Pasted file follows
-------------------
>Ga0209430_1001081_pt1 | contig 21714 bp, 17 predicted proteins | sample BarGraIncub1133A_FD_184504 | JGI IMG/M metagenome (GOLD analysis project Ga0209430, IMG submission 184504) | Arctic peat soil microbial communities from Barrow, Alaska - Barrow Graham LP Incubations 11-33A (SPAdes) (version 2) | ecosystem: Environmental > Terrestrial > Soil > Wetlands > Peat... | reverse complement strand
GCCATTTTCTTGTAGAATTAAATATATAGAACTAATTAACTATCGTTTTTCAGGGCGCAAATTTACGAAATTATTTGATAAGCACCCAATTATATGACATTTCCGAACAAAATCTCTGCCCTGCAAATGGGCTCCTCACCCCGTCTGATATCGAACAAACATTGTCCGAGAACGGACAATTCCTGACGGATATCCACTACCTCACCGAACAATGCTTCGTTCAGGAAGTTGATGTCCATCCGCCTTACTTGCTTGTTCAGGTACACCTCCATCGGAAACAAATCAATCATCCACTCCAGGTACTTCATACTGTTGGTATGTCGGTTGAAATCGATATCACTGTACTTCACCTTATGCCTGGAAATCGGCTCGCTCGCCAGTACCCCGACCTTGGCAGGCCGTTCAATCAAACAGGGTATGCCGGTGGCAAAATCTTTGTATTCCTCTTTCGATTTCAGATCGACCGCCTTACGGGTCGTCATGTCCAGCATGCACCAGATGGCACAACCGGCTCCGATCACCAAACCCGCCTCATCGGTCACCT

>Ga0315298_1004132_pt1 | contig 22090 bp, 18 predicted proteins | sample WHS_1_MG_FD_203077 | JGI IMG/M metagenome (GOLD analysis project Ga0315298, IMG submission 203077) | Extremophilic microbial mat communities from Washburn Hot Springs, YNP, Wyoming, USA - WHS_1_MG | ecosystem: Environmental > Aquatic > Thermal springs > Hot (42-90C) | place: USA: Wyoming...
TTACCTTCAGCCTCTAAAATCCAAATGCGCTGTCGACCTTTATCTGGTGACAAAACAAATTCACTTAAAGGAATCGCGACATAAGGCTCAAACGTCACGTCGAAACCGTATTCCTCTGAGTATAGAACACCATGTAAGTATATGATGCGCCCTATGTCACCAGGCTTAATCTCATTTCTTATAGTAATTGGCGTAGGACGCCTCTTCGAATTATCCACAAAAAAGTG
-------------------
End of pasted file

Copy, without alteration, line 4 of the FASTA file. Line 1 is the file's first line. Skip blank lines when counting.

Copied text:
TTACCTTCAGCCTCTAAAATCCAAATGCGCTGTCGACCTTTATCTGGTGACAAAACAAATTCACTTAAAGGAATCGCGACATAAGGCTCAAACGTCACGTCGAAACCGTATTCCTCTGAGTATAGAACACCATGTAAGTATATGATGCGCCCTATGTCACCAGGCTTAATCTCATTTCTTATAGTAATTGGCGTAGGACGCCTCTTCGAATTATCCACAAAAAAGTG